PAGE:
Post-punk music is pretty easy to define. It’s music that embraces the energy, attitude and DIY ethics of punk but musically reaches far beyond the angst and urgent positioning of the genre. Since its conception in the late ’70s with bands such as Joy Division, Magazine, Public Image, The Pop Group, The Birthday Party and Gang Of Four, post-punk has developed across the decades since, as an extremely diverse genre that includes all manner of fusion, from punk and industrial to jazz, electronics and ambient. Performance art and visual art are often embraced. As long as the music is original and contains that original punk creative ethos, it can be said to be post-punk.
Rat Kangaroo has been absorbing, over the decades, all the variations of post-punk music and has, as individuals, written for and performed in a multitude of music projects that have contributed to the expansion of the genre.
Rat Kangaroo music has groove, and it has layers over that groove that can be abrasive or emotive. Whatever suits. Rhythms may twitch and occasionally fall over themselves or sit within a tight pocket of jazz punk. Lyrics describe the mess we may all get ourselves into, or proclaim/predict a future vision, or tell us things we may not want to hear; challenging tales that mirror our personal trails.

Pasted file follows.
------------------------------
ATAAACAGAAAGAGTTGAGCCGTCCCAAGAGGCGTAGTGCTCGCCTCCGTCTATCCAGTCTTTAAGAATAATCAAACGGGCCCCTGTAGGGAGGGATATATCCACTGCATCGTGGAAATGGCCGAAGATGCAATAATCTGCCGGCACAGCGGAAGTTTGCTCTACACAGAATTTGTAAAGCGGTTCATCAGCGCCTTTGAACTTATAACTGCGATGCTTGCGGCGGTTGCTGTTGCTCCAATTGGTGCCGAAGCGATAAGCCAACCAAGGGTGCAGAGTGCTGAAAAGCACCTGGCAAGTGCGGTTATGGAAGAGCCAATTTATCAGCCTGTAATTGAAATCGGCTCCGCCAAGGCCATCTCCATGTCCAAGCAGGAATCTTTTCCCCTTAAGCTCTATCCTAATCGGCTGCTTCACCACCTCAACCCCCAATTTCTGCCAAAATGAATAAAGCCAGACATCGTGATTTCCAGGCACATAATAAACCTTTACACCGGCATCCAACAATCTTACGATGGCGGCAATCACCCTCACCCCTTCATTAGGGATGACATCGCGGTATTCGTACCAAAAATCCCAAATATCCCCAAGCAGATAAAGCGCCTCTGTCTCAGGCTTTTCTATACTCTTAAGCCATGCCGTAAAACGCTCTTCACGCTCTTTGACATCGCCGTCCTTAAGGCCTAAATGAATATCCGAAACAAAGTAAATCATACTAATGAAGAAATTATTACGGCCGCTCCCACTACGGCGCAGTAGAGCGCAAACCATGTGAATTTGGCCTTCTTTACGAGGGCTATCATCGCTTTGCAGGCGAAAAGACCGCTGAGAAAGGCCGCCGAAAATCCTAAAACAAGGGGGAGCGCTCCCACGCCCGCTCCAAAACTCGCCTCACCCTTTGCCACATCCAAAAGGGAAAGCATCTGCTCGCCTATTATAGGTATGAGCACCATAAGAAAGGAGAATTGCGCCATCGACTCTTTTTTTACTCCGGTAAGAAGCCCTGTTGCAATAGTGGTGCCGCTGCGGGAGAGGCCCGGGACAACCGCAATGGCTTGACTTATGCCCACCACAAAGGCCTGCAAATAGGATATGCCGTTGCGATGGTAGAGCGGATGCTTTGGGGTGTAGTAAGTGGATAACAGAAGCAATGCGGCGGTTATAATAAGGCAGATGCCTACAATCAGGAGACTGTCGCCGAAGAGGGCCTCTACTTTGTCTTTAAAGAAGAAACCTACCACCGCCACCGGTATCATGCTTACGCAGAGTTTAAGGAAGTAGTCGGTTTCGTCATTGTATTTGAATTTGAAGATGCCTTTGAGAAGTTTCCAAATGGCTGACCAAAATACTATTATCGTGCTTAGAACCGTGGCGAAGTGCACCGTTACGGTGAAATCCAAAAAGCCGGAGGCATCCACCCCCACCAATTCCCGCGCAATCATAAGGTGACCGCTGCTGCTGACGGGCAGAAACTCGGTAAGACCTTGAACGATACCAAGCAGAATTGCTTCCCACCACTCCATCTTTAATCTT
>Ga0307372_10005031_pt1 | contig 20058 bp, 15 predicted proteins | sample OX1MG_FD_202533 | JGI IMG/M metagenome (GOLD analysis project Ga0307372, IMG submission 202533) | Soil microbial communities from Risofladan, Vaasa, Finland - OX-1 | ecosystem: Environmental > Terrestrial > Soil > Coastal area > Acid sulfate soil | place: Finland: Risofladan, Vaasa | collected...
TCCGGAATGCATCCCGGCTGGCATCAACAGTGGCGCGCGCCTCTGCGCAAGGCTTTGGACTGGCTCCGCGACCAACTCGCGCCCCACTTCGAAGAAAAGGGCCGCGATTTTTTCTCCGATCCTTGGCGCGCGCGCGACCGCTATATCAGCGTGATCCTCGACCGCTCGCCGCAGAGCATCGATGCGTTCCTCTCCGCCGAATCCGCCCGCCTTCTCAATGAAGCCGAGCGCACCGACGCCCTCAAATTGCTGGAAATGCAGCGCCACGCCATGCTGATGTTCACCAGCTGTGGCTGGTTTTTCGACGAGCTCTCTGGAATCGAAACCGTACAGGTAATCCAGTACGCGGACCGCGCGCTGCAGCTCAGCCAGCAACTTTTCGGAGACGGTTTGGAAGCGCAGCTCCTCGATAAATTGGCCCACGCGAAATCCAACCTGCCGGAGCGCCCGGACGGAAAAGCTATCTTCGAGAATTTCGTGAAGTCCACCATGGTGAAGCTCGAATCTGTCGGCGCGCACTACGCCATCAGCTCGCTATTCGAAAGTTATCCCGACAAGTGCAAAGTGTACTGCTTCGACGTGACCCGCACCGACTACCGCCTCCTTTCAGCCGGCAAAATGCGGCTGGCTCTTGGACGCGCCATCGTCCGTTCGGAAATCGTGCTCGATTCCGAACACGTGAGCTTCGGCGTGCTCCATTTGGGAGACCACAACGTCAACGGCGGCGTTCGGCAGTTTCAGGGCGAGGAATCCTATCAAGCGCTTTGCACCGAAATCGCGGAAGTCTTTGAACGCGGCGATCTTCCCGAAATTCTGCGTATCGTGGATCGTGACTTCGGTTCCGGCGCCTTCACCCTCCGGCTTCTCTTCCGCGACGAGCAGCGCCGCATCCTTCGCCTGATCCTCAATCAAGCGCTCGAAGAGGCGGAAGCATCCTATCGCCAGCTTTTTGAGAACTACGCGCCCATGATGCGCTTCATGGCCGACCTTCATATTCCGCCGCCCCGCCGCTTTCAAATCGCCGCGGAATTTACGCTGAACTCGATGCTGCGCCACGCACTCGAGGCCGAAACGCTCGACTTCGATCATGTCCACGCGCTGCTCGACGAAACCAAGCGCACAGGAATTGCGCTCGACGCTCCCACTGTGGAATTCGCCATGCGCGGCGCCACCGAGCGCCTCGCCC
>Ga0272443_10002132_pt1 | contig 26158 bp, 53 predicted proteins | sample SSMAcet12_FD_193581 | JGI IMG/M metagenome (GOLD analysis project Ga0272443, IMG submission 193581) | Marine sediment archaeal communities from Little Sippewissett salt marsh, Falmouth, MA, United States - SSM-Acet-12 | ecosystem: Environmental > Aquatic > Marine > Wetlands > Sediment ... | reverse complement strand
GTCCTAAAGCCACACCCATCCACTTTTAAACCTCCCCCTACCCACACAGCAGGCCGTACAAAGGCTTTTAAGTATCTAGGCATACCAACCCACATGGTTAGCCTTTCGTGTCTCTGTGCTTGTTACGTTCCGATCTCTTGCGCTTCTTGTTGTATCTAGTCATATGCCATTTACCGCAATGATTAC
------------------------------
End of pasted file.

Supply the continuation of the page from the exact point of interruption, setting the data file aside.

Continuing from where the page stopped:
Rat Kangaroo music often begins with a bed of rhythm and bass. It’s then layered up through a process of live collaborative jams in the Rat Kangaroo rehearsal studio. Those layers are often developed in isolation and offered back into the soup where they may well be further tweaked until the piece feels right.
Original Rat Kangaroo poster art by Mark Hebblewhite, Hull, England.